They play in a lopsided dome from a best-forgotten era in stadium construction.
Their payroll is a throwback, too, hardly suited to go against teams willing to spend what it takes to run a small country.
And fans? The good folks along Florida's Gulf Coast clearly prefer the Early Bird Special to a day at the ballpark.
None of that matters. The Tampa Bay Rays are the best franchise in all of sports.
For the last six years, the Rays have defied all logic, putting together one winning team after another for a fraction of what it costs the big-money clubs.
Here we are in October, and the Rays are still alive despite a payroll that ranked 28th out of 30 teams on opening day. They won three straight elimination games in three different cities — the regular-season finale at Toronto, a tiebreaker at Texas, the wild-card game at Cleveland — to advance to the AL division series against the Boston Red Sox, a franchise that has everything the Rays don't.
A proud history and glorious ballpark. Raucous fans and a lot of money.
Tampa Bay didn't even join the big leagues until 1998, and the actual coming-out was delayed another decade, when they dropped "Devil" from their nickname and became the plain ol' Rays.
It may have seemed like divine intervention when they suddenly became one of baseball's biggest winners, but the credit actually goes to financial analyst-turned-GM Andrew Friedman and manager Joe Maddon.
The Rays rely on a deep farm system, wily trades and under-the radar signings to keep up with the big guys. This season, they traded a couple of starting pitchers for Wil Myers, a star in the making despite his outfield snafu in Friday's 12-2 loss to Boston in Game 1 at Fenway Park. They filled the gaps in their rotation with Alex Cobb and Chris Archer. They signed first baseman James Loney on the cheap. Just as important, they made no effort to re-sign B.J. Upton, who landed in Atlanta for $75 million and had one of the worst seasons ever by a big-money free agent.
While it was the Oakland Athletics who launched "Moneyball," and still play that game about as well as anyone, the Rays perfected it. They had to, given they play in the AL East, a division where the New York Yankees always dole out an obscene amount of money and the Red Sox are nearly as loose with their checkbook.
The Yankees started this season with a payroll of more than $230 million. The Red Sox were fourth-highest at nearly $158 million. The Rays spent just over $59 million.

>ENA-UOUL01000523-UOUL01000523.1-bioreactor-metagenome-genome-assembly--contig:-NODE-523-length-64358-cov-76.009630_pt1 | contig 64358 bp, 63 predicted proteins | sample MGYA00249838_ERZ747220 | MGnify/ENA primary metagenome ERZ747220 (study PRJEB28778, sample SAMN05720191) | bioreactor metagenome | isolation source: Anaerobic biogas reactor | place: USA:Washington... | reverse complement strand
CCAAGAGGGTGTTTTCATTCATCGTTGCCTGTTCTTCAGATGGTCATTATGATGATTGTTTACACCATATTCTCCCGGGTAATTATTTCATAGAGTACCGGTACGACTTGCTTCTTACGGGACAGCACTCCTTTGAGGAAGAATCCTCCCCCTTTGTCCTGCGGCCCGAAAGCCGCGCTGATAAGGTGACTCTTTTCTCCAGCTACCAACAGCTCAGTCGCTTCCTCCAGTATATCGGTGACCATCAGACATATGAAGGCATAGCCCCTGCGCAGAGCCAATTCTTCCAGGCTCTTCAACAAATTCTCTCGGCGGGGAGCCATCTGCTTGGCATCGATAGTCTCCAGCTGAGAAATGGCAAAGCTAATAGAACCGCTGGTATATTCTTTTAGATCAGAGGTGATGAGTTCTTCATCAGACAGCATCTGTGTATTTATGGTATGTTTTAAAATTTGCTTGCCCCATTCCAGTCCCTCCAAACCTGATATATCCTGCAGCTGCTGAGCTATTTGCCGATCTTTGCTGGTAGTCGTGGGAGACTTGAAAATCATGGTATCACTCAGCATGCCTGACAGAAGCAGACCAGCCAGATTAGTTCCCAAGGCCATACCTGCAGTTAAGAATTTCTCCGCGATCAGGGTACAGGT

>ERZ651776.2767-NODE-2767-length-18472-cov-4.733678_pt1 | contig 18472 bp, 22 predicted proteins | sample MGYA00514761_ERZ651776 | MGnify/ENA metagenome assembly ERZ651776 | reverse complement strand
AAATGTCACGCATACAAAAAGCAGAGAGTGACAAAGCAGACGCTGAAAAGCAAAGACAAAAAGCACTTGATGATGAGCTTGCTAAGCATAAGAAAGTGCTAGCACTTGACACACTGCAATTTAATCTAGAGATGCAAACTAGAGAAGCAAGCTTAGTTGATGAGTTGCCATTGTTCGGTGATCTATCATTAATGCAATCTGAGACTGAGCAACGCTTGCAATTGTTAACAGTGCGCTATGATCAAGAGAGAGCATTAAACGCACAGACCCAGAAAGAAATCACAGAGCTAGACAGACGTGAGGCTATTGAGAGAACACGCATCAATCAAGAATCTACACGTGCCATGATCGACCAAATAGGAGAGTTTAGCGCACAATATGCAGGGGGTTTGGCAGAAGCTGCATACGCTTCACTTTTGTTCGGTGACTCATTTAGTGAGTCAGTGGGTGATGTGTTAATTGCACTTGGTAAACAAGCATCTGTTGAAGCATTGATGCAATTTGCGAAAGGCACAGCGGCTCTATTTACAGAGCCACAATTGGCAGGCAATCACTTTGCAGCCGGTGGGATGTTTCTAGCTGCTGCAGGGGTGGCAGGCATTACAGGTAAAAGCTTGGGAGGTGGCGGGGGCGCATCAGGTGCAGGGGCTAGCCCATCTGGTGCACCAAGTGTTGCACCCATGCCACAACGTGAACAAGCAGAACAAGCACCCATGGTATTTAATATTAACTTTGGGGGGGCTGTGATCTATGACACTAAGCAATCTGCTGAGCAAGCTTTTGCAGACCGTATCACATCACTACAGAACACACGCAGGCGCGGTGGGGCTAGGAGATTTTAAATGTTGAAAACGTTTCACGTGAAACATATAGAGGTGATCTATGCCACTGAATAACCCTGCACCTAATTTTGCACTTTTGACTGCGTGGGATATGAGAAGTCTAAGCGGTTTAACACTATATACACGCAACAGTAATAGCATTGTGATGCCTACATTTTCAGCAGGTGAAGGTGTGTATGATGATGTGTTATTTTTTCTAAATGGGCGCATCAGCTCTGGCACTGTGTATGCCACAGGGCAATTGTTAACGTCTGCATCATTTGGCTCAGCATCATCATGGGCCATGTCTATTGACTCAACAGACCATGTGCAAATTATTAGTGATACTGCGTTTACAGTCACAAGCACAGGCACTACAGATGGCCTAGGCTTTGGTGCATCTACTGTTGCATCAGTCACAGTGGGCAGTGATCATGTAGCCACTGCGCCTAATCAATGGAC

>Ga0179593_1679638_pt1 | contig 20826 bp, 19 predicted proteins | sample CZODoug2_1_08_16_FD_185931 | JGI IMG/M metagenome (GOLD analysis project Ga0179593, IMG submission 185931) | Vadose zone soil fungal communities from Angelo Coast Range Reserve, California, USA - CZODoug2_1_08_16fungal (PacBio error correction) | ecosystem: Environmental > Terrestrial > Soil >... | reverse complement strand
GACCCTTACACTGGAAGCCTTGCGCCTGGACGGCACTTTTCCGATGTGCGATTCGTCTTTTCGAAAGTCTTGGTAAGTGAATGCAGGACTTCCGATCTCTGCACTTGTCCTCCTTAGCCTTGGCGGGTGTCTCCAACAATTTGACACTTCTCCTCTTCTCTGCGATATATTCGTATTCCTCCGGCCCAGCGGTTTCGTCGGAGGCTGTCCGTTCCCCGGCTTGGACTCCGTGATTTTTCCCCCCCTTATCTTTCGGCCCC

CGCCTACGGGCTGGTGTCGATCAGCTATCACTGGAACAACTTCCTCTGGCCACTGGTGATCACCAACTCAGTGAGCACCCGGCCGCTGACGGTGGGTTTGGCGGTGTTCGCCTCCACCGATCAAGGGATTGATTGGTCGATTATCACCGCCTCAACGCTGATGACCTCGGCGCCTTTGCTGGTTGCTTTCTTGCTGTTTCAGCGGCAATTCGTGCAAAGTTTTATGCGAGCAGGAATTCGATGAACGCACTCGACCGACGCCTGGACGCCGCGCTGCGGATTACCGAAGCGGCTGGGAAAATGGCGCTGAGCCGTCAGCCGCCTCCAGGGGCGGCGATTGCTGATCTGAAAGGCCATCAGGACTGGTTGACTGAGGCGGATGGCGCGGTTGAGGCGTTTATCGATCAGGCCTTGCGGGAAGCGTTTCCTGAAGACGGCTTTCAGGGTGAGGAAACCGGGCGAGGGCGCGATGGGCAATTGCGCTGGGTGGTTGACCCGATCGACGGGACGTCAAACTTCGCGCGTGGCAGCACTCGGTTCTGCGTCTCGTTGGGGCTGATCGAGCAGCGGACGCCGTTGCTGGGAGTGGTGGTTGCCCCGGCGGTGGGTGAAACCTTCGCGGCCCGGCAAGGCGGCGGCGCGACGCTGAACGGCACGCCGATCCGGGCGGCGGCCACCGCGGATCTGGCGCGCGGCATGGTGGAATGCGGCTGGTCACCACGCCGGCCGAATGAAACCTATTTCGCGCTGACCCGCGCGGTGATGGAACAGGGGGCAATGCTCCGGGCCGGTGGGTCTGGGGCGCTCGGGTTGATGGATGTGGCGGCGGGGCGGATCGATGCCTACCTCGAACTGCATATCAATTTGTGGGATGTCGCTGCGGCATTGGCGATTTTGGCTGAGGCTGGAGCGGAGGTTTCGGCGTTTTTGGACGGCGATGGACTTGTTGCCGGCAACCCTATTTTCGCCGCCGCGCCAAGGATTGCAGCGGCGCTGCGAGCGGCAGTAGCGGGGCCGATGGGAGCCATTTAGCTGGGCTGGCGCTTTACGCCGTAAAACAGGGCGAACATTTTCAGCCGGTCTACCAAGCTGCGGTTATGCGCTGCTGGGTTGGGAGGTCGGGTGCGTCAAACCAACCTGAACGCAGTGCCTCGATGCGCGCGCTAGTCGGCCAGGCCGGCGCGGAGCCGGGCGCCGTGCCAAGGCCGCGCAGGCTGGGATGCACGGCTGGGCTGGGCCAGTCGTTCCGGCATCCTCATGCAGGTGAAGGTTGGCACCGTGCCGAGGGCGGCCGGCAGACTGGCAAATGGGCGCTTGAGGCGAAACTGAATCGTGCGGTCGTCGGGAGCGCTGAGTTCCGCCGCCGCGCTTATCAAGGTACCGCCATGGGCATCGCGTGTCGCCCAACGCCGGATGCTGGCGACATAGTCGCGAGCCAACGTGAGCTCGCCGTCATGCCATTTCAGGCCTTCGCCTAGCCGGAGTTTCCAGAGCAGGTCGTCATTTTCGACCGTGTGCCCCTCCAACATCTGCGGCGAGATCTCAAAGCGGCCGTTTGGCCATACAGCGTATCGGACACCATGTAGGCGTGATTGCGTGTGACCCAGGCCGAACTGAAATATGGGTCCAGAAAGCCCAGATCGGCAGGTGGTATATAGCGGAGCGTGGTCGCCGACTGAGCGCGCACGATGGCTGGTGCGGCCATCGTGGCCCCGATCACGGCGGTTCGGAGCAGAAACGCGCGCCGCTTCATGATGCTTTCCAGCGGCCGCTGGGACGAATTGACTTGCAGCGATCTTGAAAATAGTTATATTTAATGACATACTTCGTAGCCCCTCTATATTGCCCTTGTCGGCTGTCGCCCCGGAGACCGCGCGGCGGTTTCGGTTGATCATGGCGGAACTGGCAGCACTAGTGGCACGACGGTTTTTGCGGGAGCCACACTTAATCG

Of course, they don't keep score with dollar signs.
While Boston pulled away to win the division title, the Rays claimed a wild card. The Yankees are watching the postseason at home.
"The guys that we get," ace David Price said before Friday's game, "they want to be here. They might take a little bit less money to come play for the Rays, to come play for Joe Maddon and be a part of our family."
The us-against-the-world mentality is more a necessity than a motivational tool.
There are surely times when the Rays must wonder if anyone cares about them. The push to build a new stadium in St. Petersburg has gone nowhere, leaving the team stuck at hideous Tropicana Field, where scaffolding hanging from the roof is part of the ground rules. The locals have shown no inclination to show up, no matter how many games the Rays win. This season they ranked dead last in attendance at just 18,000 per game.
What a pity. Since the start of 2008, the Rays have 550 regular-season victories — more than any team but the Yankees (564). Tampa Bay has put together six straight winning seasons during that span, a distinction shared only by the Yankees and St. Louis Cardinals. Four trips to the playoffs are matched only by Yankees, Cardinals and Philadelphia Phillies.
How much bang does Tampa Bay get for its buck? The Yankees have spent more than $1.2 billion on salaries over the last six seasons — which averages out to about $2.2 million per win. The Rays have spent a total of around $350 million — an average of $627,000 per win.
Maddon believes stricter drug testing has leveled the playing field, making it possible for small-market teams such as Tampa Bay, Oakland and Pittsburgh to all make the playoffs this season.
"To me, the money is important for the middle range guy, not necessarily like the guy that's going to get the 200 or 300 million bucks," he says. "I'm not worried about those guys. It's the guys that get lost in between, maybe the guy that makes 12 million over three years or 15 million over three."
If those players were putting up chemically enhanced numbers, the Rays would have no chance of landing them.
Now, they're in play.
A personal note: We took our then 8-year-old son to a game at the Trop in 2007, and he declared the Rays his favorite team (basically because of the tank beyond the right-center wall where you can touch actual rays).
I jokingly promised to take him to a World Series game if they ever made it that far. The next year, they stunningly did.
Today, our high schooler doesn't care much about baseball anymore.
But he was right on the mark about the Rays.
Paul Newberry in a national writer for The Associated Press. Write to him at email@example.com or www.twitter.com/pnewberry1963
AP Sports Writer Howard Ulman in Boston contributed to this column.